While in jail, Harry sent two letters which would be used against him in the trial. The first was to his wife and in it Harry states he is mad because Heaton had turned him in. The second letter was to Stover and in this one Harry wanted Stover to testify that Heaton had threatened to kill them both if they revealed Heaton was William’s killer.
With the evidence at hand, Harry went to trial for his uncle’s murder.
When Herbert Heaton took the stand, he testified that Harry had planned this murder and at one point offered Heaton money to kill his uncle. Heaton’s version of events was he was driving the car and when they got to a place near Shower’s Hunting Camp, near present-day Camp Krisland, both of the Mussers told him to stop the car. Harry and William got out and walked into the woods. According to Heaton, he fell asleep and was awakened when Harry got back into the car. Heaton had never heard the shots that claimed William’s life.
When Harry took the stand in his defense, he offered a slightly different version of what happened. He claimed when they got to Shower’s Hunting Camp, it was Heaton who took William into the woods and shot him. When Heaton came back, he threatened to kill Harry if he revealed the truth.
Note: In the initial reports of William’s murder, the Democratic Watchman states that William was also badly beaten and a club was discovered nearby. After this report, it is never mentioned again and was not included in the testimony the newspaper presented. All other newspaper articles only talk about the shooting – my guess is the fascination with the murder itself, rather than the beating leading up to the shooting, was what sold newspapers, so that was what they focused on.
The letters were the items that sealed Harry’s guilt. When asked about them, Harry claimed while in waiting trial, he was given alcohol by prison officials who then forced him to write the letters.
The trial came to an end and the jury was sent out to deliberate. The Democratic Watchman reported what should have been a simple task turned out to be one of the strangest jury decisions in history. The jury went into deliberations at 2:40 in the afternoon and at 10:25 stated they had reached a decision. The jury announced they found Harry “guilty and recommended to the mercy of the court.”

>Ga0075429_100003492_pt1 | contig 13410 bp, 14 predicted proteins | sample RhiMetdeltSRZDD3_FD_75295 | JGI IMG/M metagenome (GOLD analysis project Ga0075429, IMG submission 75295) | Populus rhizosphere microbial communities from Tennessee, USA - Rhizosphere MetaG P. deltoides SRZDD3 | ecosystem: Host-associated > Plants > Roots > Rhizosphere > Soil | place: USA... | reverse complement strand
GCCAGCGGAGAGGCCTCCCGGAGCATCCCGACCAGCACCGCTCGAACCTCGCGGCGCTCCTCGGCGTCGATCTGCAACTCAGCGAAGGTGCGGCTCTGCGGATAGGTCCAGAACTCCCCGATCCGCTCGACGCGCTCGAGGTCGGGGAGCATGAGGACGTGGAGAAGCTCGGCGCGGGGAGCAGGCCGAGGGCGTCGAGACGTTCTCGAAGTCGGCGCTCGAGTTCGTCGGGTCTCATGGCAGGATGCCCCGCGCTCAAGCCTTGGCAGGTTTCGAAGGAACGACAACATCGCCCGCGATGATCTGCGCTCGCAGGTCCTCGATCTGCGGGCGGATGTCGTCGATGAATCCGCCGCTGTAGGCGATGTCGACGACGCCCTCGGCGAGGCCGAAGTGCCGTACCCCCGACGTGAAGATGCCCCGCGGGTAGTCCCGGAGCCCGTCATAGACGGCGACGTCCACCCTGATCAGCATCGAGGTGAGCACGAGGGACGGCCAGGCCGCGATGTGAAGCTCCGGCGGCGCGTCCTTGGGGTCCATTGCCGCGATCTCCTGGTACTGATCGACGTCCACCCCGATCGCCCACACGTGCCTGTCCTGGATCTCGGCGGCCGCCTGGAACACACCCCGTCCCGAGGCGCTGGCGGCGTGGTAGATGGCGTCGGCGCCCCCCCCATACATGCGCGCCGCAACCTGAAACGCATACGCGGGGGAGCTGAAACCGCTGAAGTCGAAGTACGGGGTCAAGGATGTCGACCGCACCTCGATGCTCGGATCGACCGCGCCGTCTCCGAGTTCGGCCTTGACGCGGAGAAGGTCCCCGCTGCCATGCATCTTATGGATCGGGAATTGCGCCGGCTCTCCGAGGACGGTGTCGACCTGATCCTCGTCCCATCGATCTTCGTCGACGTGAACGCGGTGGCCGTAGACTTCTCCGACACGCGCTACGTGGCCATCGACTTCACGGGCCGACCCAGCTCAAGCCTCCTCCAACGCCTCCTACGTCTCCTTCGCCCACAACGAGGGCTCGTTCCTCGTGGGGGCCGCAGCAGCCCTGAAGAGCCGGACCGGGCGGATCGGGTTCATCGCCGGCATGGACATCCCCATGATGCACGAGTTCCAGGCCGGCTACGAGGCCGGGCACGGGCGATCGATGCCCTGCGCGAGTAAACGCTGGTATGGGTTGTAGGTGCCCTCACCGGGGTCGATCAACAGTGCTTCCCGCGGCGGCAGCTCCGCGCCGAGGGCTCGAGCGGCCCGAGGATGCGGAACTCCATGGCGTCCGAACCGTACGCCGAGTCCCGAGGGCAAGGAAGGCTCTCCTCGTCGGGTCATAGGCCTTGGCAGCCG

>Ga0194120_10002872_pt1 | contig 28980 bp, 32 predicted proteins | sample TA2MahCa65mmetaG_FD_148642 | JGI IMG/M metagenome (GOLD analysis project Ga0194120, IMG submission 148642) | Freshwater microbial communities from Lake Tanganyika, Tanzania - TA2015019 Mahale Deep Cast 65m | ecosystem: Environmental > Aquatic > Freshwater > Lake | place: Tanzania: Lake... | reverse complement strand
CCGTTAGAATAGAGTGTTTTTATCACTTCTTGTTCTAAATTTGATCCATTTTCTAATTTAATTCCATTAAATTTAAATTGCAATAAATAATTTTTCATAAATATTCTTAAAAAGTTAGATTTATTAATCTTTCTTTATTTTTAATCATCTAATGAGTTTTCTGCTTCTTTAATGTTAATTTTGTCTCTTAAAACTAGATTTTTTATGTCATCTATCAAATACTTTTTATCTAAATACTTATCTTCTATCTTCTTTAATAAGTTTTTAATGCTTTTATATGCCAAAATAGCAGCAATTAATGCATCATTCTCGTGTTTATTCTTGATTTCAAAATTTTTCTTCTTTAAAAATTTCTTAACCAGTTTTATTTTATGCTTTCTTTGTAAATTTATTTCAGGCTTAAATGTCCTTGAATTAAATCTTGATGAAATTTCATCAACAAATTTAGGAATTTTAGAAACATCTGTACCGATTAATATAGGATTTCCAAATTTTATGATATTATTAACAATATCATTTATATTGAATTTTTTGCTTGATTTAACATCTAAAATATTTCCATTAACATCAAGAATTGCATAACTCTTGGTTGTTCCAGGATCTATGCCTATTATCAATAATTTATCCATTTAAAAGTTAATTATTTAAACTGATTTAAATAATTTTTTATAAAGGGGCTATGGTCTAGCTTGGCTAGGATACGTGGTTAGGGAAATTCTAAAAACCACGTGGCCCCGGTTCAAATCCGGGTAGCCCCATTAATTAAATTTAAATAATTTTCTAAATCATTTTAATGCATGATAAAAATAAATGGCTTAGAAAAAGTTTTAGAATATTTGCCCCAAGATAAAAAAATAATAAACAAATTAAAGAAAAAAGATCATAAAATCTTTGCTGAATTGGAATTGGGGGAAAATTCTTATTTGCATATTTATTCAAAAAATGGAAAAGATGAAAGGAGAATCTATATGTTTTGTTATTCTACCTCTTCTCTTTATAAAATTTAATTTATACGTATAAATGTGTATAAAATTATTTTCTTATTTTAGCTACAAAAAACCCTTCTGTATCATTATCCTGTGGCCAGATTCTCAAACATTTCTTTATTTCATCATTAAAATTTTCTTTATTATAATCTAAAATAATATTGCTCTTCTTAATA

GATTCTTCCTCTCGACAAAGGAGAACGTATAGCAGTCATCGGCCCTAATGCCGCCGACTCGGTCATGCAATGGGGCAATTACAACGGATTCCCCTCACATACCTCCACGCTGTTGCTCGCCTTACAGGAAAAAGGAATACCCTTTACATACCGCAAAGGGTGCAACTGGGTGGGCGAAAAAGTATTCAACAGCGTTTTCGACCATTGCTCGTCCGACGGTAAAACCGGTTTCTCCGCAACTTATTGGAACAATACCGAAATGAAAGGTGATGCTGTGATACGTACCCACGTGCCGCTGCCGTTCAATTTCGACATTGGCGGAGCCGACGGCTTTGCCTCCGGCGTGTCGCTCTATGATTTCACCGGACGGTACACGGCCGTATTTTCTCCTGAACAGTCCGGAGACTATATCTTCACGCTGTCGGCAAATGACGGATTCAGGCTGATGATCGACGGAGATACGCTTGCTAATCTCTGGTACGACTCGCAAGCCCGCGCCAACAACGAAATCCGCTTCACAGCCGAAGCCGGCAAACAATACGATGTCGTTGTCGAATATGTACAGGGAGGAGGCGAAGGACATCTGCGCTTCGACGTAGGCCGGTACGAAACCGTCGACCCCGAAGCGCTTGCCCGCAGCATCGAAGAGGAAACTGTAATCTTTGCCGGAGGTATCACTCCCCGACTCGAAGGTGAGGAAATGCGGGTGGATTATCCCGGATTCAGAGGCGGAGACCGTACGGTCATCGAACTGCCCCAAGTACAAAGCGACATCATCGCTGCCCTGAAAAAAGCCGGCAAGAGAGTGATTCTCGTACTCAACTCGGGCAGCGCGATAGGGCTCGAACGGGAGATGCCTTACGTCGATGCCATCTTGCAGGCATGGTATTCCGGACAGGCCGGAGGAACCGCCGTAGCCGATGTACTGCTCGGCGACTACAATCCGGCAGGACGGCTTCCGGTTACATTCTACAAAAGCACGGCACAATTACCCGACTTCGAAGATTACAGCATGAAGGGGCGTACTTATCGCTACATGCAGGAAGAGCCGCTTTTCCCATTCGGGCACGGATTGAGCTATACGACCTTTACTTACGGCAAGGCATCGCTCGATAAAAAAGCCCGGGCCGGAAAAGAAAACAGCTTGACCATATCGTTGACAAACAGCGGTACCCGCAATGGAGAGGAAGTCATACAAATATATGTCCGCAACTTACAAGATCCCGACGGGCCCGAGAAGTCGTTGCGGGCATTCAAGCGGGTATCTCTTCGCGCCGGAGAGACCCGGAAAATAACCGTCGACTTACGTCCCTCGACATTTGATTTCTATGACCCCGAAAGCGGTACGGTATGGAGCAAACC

Judge Quigley was irate and stated the court could not accept this decision. The jury had not specified the degree and could not attach any recommendations to their decision. Judge Quigley sent them back into deliberations and at 10:41 the jury returned and rendered its second decision of the night. Harry was “guilty of murder in the first degree and recommended to the mercy of the court.” Judge Quigley refused to accept the decision because it was not in due form and the jury was not allowed to place any recommendations to their decision and he sent them back out. For the second time in less than an hour, Harry had heard his fate announced. Most in the courtroom thought the jury would leave, remove the recommendation of mercy and be back in minutes – Harry would be given the death penalty for the murder of his uncle.
At 12:35 in the morning of September 30, 1924, the jury once again shuffled into the courtroom with their verdict. The jury, rather than removing the recommendation of mercy, found Harry guilty of murder in the second degree because murder in the first did not carry any clemency.
If Judge Quigley was angry and upset before, he was furious at the jury now. He addressed them, saying he was disgusted in their decision because they had already found Harry guilty of first degree murder and upon learning there would be no mercy, changed their verdict to murder of a lesser degree. After lecturing them on why they should have never changed their verdict – in front of Harry – Judge Quigley informed the jury the verdict was “a miscarriage of justice.”
Turning his attention to Harry, he informed him “he was the luckiest man” because the “jury fails in the performance of its rightful duty.” Harry was given a thousand dollar fine and sentenced to “the western penitentiary for not less than ten years and no more than twenty years.”
Monday afternoon, the case against Herbert Heaton began. Heaton was also facing murder and manslaughter charges. He was found “not guilty” after an hour and a half of deliberation by the jury.
Seymore Stover, who had hidden Musser’s gun in the barn, was not brought to trial. Before the court, he was given “a fatherly lecture” and put on two years of probation and was turned over to the custody of his father.
I paused to reflect on why Harry wanted his uncle dead. The obvious motive for William’s murder appears to have come out of an argument about Harry selling his uncle’s property. However, the Democratic Watchman puts forth another possible angle. They suggest the murder may have been due to bootlegging, because it “did not stop in that section when William Musser was arrested.” The newspapers stopped short of actually accusing Harry of bootlegging activities, but the inference is there.
After paying my respects I headed back to the vehicle, leaving William resting in the church’s shadow.
Note: every quote in the trial came from the Democratic Watchman.